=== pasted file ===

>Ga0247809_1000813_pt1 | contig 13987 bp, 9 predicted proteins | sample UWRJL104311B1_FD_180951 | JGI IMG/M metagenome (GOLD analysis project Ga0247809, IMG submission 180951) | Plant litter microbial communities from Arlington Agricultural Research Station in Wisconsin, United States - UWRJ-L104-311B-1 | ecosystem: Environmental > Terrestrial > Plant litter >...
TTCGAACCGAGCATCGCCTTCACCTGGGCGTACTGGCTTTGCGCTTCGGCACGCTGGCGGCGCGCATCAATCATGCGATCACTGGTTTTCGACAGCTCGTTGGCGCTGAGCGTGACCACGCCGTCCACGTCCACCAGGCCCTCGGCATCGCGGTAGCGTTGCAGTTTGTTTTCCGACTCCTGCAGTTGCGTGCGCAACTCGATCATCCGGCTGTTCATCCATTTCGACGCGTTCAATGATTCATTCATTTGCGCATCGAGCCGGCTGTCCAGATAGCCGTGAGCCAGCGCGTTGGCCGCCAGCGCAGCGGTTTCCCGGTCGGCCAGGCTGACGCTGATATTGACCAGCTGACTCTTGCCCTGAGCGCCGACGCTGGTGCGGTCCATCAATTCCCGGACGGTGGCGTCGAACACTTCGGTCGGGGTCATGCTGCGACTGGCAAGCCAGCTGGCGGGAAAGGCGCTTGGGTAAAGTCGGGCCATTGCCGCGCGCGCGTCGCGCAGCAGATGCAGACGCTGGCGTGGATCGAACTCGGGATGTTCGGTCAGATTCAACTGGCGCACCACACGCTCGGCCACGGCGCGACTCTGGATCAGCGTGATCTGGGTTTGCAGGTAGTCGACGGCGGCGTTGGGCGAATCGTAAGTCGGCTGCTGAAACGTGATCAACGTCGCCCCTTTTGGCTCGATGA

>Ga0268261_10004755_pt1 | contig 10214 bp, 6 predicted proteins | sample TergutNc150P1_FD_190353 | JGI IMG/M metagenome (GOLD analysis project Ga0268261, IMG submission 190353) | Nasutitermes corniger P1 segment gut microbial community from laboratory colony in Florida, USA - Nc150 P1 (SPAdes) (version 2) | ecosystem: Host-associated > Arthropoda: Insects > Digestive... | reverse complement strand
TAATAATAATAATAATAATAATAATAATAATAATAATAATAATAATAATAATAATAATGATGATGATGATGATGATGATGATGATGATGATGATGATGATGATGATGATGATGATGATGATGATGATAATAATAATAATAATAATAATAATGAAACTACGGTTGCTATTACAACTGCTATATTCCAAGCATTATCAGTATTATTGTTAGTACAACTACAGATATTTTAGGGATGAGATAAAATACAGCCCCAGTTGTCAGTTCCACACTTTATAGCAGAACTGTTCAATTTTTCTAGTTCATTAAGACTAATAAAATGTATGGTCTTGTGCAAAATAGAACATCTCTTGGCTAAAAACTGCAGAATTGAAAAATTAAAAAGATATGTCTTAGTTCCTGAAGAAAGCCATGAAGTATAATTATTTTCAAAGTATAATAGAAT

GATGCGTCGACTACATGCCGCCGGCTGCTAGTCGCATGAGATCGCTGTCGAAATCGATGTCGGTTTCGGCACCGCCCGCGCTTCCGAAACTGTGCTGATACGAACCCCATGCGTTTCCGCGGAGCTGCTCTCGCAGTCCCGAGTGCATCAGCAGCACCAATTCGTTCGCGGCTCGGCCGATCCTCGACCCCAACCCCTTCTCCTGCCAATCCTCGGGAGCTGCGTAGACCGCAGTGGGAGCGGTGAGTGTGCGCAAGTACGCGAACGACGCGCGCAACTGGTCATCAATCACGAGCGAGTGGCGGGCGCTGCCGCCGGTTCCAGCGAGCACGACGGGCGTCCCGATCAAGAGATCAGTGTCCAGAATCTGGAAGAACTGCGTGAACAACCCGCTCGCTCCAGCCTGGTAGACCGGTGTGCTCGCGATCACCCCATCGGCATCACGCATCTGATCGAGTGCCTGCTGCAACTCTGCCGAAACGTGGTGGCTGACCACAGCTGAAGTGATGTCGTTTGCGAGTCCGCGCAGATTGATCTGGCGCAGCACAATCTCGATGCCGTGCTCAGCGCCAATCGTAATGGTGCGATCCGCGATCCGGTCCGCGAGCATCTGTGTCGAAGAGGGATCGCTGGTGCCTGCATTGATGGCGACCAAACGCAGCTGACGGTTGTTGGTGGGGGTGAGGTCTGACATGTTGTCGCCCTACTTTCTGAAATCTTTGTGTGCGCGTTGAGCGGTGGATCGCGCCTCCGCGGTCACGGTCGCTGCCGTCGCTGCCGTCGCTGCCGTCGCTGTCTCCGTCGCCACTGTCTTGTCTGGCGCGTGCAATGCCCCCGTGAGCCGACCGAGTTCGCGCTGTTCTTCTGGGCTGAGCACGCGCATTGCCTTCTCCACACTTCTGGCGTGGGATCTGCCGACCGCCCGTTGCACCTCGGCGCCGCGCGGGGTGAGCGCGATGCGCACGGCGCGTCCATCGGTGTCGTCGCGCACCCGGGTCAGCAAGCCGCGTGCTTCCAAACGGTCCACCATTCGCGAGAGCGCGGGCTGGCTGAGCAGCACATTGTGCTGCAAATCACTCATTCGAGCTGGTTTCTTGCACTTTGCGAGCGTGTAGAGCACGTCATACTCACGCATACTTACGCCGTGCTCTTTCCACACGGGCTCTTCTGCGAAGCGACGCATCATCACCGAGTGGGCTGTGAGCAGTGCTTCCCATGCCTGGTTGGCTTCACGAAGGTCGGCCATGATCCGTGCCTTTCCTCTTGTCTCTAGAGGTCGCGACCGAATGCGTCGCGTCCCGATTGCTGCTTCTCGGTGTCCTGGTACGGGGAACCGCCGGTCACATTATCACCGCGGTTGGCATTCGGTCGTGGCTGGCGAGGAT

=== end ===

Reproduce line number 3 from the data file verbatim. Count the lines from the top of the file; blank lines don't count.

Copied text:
>Ga0268261_10004755_pt1 | contig 10214 bp, 6 predicted proteins | sample TergutNc150P1_FD_190353 | JGI IMG/M metagenome (GOLD analysis project Ga0268261, IMG submission 190353) | Nasutitermes corniger P1 segment gut microbial community from laboratory colony in Florida, USA - Nc150 P1 (SPAdes) (version 2) | ecosystem: Host-associated > Arthropoda: Insects > Digestive... | reverse complement strand